The advertising industry Thursday rolled out the big guns and new data to defend its self-regulation program for online behavioral advertising to skeptical lawmakers on the Democratic-controlled Senate Commerce Committee.
They had to. Chairman Jay Rockefeller (D-W.Va.) is pushing for a Do Not Track bill. He and the other committee Dems have expressed skepticism in several privacy hearings that the ad industry can police itself to protect online consumer privacy. They’ve embraced recommendations from the Administration that there needs to be baseline privacy legislation establishing a privacy code of conduct or bill or rights.
Taking the witness stand for advertisers, Bob Liodice, president and CEO of the Association of National Advertisers said that the ad choices program, covering 90 percent of the interactive advertising business, was working, giving consumers choice to opt-out of unwanted online ads.
More than one trillion of the ad choices icon is being served each month. More than one million consumers have opted out of ads. To promote the program to consumers, the ad industry’s education campaign and website designed by McCann Erickson Worldwide is generating more than one million uniques a month.
“We have demonstrated the industry can come together,” Liodice said. “With the system we have, we are able to get to cases and principles that the Federal Trade Commission may have missed,” he added.
But Microsoft’s breaking ranks with the industry with its default Do Not Track browser, fueled the skeptics’ conclusion that something more universal needs to be done.
“It’s unclear whether industry self-regulation, by itself, is a viable way to allow users to manage and control data collected and used about them by third parties,” said Alex Fowler, Mozilla’s chief privacy officer, who noted that the ad industry’s self-regulation program was developed only because the government put pressure on it.
Fowler also called the ad industry’s ad icon “confusing” and ineffective. “According to the industry’s own research the number of users who use the icon is low: 0.0035 percent clock, and only 1 in 20 of those actually opt out,” Fowler said.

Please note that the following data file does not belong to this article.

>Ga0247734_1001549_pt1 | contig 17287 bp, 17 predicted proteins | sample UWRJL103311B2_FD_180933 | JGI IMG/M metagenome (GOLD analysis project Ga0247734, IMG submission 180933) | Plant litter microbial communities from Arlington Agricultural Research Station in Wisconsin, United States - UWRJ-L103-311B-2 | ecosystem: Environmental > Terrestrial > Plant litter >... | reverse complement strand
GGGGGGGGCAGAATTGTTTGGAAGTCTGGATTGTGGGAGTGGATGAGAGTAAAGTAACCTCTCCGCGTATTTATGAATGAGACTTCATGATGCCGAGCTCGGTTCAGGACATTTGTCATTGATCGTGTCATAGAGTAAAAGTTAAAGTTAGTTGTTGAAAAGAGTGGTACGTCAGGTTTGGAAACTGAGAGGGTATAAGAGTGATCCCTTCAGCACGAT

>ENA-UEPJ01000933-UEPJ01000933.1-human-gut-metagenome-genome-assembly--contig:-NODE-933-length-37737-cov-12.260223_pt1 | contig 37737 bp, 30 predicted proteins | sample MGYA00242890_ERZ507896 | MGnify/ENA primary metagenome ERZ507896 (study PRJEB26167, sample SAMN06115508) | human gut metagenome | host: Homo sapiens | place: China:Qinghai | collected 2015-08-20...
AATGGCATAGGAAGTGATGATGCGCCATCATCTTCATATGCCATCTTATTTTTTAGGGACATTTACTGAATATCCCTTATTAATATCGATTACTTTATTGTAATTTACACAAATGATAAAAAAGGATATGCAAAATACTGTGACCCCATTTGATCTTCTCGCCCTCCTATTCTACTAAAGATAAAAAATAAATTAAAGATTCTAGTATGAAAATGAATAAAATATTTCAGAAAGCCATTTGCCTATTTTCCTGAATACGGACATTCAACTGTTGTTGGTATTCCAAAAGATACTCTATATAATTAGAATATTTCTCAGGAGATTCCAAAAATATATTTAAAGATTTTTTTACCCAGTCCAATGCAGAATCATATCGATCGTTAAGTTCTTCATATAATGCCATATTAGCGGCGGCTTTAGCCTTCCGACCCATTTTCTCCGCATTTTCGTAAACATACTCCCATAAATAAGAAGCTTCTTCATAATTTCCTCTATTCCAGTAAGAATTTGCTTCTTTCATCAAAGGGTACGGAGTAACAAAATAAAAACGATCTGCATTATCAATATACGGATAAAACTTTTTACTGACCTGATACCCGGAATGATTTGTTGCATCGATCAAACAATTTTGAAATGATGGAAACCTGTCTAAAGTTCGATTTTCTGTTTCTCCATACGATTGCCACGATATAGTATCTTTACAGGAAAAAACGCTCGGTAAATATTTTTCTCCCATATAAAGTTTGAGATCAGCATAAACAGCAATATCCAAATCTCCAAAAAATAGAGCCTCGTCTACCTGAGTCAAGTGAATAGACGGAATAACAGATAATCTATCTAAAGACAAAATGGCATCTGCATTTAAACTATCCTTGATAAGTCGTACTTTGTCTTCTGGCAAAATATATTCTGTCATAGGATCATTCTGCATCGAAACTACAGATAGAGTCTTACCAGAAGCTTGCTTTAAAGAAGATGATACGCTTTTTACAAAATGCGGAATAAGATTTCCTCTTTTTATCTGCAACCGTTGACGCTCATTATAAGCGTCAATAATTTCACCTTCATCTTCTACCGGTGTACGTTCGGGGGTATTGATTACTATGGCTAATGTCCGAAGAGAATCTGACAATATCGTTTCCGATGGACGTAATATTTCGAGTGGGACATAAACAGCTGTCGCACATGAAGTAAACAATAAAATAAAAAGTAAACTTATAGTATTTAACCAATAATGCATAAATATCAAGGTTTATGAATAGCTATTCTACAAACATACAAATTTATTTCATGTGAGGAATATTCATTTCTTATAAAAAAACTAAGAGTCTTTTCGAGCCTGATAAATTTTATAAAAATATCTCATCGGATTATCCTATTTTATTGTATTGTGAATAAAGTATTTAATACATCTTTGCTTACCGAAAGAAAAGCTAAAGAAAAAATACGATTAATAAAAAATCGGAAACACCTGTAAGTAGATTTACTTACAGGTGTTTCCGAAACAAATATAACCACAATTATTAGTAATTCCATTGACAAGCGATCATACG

The industry only got its act together when the government put the pressure on, added Peter Swire, professor of law for The Ohio State University. “We’re seeing industry digging in and doing something right now,” he said.
Liodice characterized the Digital Advertising Alliance’s work on developing the ad choices program differently. “Our self-regulatory mechanism has evolved with the encouragement of the Federal Trade Commission. And with their collaboration, we completed the system,” Liodice said.
GOP members echoed the industry’s fears that the government privacy regulation of the Internet may not be able to keep up with the fast-moving Internet.
“We must proceed cautiously and carefully before diving into any legislation,” said Kelly Ayotte (R-N.H.). “Legislation could be outdated before the ink dries.”
At the end of the hearing, Rockefeller remained unconvinced. “It’s not in their self-interest,” he told reporters. “I don’t trust these companies to do what’s right when they’re up against the bottom line.”
Despite Rockefeller’s enthusiasm for a Do Not Track bill, even he admitted it’s highly unlikely because it’s a low priority on the Senate Leader Harry Reid’s (D-Nev.) scale. “I would like to see a Do Not Track bill this afternoon. If we go to next year, it won’t be because a lot of people don’t want it to happen. It’s so easy, it’s so right. I want the bill,” Rockefeller said.